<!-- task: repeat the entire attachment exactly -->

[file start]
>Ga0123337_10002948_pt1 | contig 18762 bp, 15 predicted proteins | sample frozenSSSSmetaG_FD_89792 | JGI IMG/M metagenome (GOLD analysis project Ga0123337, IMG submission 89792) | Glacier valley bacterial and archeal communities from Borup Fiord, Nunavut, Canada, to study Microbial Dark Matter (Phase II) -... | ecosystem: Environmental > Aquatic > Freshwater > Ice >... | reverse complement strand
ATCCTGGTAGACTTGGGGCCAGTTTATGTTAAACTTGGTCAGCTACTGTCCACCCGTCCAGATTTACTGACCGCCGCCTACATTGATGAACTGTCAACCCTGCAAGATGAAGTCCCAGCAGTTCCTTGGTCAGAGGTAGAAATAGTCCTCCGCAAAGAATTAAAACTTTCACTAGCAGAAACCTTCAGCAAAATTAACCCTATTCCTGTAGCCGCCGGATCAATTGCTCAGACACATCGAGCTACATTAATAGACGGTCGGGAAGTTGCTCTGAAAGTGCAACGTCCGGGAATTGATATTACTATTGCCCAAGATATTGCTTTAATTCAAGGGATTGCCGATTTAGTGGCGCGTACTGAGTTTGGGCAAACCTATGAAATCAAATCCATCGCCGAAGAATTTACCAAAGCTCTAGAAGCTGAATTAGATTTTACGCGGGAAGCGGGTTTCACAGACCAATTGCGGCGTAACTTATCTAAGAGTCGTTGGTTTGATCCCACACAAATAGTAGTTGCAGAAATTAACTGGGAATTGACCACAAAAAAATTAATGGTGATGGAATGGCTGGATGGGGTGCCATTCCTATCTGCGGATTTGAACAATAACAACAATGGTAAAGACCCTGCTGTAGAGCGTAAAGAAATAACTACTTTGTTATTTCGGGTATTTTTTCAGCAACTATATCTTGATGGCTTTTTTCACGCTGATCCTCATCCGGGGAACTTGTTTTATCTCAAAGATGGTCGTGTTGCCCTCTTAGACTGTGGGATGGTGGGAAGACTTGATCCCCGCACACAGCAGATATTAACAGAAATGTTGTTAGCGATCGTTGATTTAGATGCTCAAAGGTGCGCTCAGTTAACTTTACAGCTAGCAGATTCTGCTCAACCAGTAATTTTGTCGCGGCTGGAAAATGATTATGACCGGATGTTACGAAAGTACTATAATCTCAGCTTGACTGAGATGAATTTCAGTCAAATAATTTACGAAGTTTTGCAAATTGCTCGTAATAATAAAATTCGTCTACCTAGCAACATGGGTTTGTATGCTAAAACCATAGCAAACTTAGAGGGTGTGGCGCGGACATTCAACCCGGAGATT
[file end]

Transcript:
>Ga0123337_10002948_pt1 | contig 18762 bp, 15 predicted proteins | sample frozenSSSSmetaG_FD_89792 | JGI IMG/M metagenome (GOLD analysis project Ga0123337, IMG submission 89792) | Glacier valley bacterial and archeal communities from Borup Fiord, Nunavut, Canada, to study Microbial Dark Matter (Phase II) -... | ecosystem: Environmental > Aquatic > Freshwater > Ice >... | reverse complement strand
ATCCTGGTAGACTTGGGGCCAGTTTATGTTAAACTTGGTCAGCTACTGTCCACCCGTCCAGATTTACTGACCGCCGCCTACATTGATGAACTGTCAACCCTGCAAGATGAAGTCCCAGCAGTTCCTTGGTCAGAGGTAGAAATAGTCCTCCGCAAAGAATTAAAACTTTCACTAGCAGAAACCTTCAGCAAAATTAACCCTATTCCTGTAGCCGCCGGATCAATTGCTCAGACACATCGAGCTACATTAATAGACGGTCGGGAAGTTGCTCTGAAAGTGCAACGTCCGGGAATTGATATTACTATTGCCCAAGATATTGCTTTAATTCAAGGGATTGCCGATTTAGTGGCGCGTACTGAGTTTGGGCAAACCTATGAAATCAAATCCATCGCCGAAGAATTTACCAAAGCTCTAGAAGCTGAATTAGATTTTACGCGGGAAGCGGGTTTCACAGACCAATTGCGGCGTAACTTATCTAAGAGTCGTTGGTTTGATCCCACACAAATAGTAGTTGCAGAAATTAACTGGGAATTGACCACAAAAAAATTAATGGTGATGGAATGGCTGGATGGGGTGCCATTCCTATCTGCGGATTTGAACAATAACAACAATGGTAAAGACCCTGCTGTAGAGCGTAAAGAAATAACTACTTTGTTATTTCGGGTATTTTTTCAGCAACTATATCTTGATGGCTTTTTTCACGCTGATCCTCATCCGGGGAACTTGTTTTATCTCAAAGATGGTCGTGTTGCCCTCTTAGACTGTGGGATGGTGGGAAGACTTGATCCCCGCACACAGCAGATATTAACAGAAATGTTGTTAGCGATCGTTGATTTAGATGCTCAAAGGTGCGCTCAGTTAACTTTACAGCTAGCAGATTCTGCTCAACCAGTAATTTTGTCGCGGCTGGAAAATGATTATGACCGGATGTTACGAAAGTACTATAATCTCAGCTTGACTGAGATGAATTTCAGTCAAATAATTTACGAAGTTTTGCAAATTGCTCGTAATAATAAAATTCGTCTACCTAGCAACATGGGTTTGTATGCTAAAACCATAGCAAACTTAGAGGGTGTGGCGCGGACATTCAACCCGGAGATT